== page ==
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building towards the tough questions

“It is easier to judge the mind of a man by his questions rather than his answers.” –Pierre-Marc-Gaston, duc de Lévis

When we think about knowledge, it’s easy to think that it’s all about having lots of correct answers. The most knowledgable person in the world is the person who can answer all the questions correctly, right? They’ve got the facts and figures locked away in their head and all you have to do is ask them the question and they’ll tell you the right answer.

This doesn’t make for an interesting person. In fact, misapplied this makes for a very arrogant person who believes they’re experts at everything.

Most of us were raised with this perception. School taught us that the way to be successful was to memorize all the right facts. Study the manual. Cram it all into your brain so that when the questions are asked on the exam you’ll be able to bubble in all the correct answers. This cookie-cutter methodology of teaching does little to energize creative minds for the problems of tomorrow. To add insult to injury, many teachers now hand out practice exams so that students will be able to take a near identical test to the one they’re about to take beforehand. Usually it’s the exam from the same unit of the previous year. The teacher has given you an easy formula. You can follow the steps, study the exam materials you’ve been given, and get that shiny letter grade you wanted.

This is broken thinking. Our model of school and learning has taught us that there’s a manual that exists somewhere that can tell us exactly what to do. Someone at the top knows exactly what we must do, what knowledge we must gain, and as long as we follow their exact instructions, we’ll eventually arrive somewhere useful. This does not reflect reality. When we approach knowledge like this, we’re choosing to follow someone else’s model of the world. We’re telling ourselves that some distant authority’s viewpoint on how we should live is exactly the thing we want to strive for. If we just stuff the right facts and figures into our head from the manual, we’ll get somewhere meaningful, right?

But meaningful work is not about simple questions and simple answers. Putting something in a text book doesn’t mean you read the entire book looking to memorize facts. The better approach is to read through the text and continue to ask questions.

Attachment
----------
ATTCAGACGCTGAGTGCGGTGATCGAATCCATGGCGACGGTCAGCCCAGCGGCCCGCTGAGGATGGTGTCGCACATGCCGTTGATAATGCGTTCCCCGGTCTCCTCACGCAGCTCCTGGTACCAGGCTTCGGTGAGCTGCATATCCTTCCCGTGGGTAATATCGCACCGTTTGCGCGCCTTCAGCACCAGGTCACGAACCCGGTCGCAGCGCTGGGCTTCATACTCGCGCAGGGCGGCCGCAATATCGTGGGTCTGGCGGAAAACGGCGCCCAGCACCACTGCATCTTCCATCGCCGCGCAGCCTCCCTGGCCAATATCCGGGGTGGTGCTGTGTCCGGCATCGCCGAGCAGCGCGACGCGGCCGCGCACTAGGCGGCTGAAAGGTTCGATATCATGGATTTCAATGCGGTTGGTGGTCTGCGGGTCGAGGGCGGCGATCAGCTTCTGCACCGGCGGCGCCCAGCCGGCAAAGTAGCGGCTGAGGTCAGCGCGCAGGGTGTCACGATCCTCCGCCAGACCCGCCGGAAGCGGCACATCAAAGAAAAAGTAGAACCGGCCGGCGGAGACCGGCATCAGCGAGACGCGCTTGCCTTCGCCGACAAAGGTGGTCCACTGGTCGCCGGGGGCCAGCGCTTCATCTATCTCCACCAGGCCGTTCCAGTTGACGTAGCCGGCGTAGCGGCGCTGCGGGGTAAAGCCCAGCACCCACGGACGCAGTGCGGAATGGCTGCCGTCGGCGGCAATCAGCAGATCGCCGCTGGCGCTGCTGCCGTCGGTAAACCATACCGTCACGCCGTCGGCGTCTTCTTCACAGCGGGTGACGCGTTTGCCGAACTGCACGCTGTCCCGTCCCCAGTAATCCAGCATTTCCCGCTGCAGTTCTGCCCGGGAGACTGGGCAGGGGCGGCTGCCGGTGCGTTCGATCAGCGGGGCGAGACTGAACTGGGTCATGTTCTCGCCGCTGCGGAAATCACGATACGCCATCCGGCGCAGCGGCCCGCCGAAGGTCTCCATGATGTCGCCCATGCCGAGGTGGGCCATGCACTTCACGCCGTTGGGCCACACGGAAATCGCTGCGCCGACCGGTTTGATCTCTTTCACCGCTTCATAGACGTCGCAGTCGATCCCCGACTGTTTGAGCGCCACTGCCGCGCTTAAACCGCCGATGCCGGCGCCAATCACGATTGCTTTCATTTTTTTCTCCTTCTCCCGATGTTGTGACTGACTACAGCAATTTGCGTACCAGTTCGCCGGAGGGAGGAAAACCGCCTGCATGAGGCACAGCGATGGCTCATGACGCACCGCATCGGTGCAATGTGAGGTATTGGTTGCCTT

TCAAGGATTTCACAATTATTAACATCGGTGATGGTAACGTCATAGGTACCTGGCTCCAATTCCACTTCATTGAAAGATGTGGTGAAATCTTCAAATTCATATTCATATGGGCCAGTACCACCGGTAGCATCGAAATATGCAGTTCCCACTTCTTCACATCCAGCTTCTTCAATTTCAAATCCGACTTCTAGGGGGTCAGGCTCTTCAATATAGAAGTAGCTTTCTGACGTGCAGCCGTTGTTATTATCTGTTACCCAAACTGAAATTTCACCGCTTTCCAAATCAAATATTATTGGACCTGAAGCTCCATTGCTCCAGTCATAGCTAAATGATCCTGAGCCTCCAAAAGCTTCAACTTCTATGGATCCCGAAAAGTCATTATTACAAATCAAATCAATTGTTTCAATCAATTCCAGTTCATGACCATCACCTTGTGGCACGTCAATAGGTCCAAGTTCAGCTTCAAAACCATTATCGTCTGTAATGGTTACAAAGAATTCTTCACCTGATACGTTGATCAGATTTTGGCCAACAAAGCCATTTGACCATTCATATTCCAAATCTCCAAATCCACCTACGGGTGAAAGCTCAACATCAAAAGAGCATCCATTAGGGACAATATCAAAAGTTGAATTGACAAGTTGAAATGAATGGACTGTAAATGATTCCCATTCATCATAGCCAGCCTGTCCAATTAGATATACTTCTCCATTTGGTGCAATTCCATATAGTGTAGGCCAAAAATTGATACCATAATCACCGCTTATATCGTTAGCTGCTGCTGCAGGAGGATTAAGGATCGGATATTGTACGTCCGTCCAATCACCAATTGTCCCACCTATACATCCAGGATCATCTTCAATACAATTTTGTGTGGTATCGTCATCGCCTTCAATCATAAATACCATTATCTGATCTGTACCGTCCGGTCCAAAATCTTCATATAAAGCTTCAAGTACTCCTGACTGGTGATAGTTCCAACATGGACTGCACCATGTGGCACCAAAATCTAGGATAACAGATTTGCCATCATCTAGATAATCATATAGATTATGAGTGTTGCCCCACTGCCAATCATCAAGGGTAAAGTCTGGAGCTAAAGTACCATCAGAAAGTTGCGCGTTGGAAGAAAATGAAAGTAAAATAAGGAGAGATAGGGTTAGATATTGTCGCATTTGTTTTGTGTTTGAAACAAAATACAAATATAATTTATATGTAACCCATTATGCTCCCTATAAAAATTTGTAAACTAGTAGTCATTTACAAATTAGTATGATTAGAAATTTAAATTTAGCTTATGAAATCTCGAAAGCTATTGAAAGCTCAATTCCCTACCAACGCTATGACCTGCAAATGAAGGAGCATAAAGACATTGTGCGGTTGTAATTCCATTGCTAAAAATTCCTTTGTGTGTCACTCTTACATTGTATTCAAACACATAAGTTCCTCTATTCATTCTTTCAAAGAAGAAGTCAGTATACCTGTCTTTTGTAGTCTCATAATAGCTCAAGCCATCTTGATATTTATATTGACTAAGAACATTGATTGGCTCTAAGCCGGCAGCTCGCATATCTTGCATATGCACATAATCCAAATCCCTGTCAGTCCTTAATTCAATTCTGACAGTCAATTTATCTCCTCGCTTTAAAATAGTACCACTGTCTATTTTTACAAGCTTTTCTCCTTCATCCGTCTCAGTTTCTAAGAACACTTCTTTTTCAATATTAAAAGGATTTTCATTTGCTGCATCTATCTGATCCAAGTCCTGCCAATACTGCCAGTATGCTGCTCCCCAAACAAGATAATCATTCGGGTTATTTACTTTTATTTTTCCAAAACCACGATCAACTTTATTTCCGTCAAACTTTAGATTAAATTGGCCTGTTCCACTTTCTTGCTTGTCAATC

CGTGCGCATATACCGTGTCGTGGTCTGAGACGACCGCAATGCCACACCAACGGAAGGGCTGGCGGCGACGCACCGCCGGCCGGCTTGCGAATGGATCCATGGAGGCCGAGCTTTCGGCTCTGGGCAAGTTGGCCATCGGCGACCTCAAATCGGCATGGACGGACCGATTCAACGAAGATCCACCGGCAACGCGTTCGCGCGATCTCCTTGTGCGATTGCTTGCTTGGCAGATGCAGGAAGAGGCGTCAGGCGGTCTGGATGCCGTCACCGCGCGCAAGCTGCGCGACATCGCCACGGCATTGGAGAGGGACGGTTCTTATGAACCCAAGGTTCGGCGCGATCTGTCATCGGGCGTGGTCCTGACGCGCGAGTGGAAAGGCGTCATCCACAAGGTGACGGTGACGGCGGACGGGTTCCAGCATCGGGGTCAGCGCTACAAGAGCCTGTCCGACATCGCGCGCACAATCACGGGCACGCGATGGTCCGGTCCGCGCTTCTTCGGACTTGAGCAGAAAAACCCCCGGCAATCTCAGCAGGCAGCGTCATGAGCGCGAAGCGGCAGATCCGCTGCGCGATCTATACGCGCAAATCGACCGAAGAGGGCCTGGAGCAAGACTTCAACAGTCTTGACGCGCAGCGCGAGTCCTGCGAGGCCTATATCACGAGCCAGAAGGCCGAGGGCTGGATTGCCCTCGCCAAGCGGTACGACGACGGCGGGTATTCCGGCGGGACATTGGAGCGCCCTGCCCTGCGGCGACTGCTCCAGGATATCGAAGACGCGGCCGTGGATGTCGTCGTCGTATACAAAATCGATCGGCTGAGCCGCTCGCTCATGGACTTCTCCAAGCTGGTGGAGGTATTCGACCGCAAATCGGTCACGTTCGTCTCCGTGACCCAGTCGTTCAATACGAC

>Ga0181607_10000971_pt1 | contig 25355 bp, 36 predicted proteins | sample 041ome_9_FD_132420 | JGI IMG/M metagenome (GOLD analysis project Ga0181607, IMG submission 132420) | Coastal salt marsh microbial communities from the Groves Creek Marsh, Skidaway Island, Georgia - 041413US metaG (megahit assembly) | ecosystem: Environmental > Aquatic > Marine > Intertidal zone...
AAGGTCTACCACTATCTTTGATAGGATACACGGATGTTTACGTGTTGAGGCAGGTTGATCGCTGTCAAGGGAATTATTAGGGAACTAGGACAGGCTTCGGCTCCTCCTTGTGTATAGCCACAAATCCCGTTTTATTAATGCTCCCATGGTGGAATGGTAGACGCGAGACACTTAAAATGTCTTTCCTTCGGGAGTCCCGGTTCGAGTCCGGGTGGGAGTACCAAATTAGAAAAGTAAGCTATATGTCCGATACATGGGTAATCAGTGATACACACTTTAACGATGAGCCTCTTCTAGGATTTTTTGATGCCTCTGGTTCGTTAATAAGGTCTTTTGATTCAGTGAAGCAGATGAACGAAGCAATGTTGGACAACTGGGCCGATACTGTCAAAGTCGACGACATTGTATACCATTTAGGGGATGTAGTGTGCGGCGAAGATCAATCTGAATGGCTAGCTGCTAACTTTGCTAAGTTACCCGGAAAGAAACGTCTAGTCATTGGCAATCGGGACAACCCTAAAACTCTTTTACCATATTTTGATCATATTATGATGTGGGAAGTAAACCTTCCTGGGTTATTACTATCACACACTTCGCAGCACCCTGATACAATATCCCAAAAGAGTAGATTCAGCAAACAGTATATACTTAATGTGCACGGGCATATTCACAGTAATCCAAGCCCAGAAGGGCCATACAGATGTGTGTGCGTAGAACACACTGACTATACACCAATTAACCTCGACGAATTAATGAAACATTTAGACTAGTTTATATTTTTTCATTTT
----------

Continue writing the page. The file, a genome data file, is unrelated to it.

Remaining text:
I remember when I first started taking High School Calculus. I struggled a lot with the concept of derivatives. When my teacher taught the introductory lesson, she put an equation on the board, and told us, “Ok class, today we’re going to learn how to find the derivative of this equation.” She then walked us through the steps to solve it as she drew each one on the white-board. I would imagine that your high school math experience might have looked like quite similar.

I found myself asking questions like, “What exactly are derivatives? Why are they useful? What can I do with them? How do they apply to me?” These are less straightforward questions to answer. Are derivatives themselves the entire point, or are these a tool that’s going to help me solve some larger question?

The problems of today and tomorrow aren’t written in a text book. No one has the answers, yet. It’s not a real problem if the answer is immediately at hand.

We are people who are building the technologies of tomorrow. We’re building the systems that our society stands upon, and with that comes the responsibility and the willingness to ask the tough questions. We have to courageously approach the hard unanswered questions and start exploring and building in hopes of finding the answers. It won’t always be easy, but it’s the opportunity that we’ve been presented with.

The question I have for you is, what steps are you going to take to answer the hard questions? Are you going to ask hard questions? Are you going to get discouraged and give up when the correct answers don’t immediately present themselves? Remember that the most important questions in life are always the ones that lead to more questions. Easy answers to easy questions are behind you. Let that pattern die with your elementary education. It’s time to start approaching the unknown. It’s time to move towards the waters that might stay murky for a long time. When things get rough, just remember that murky waters are usually where the best treasure is, even if it takes a long time to dig it up.



about the author

Blake Smith is a Principal Software Engineer and leads the Infrastructure group at at Sprout Social.

Blake Smith

create. code. learn.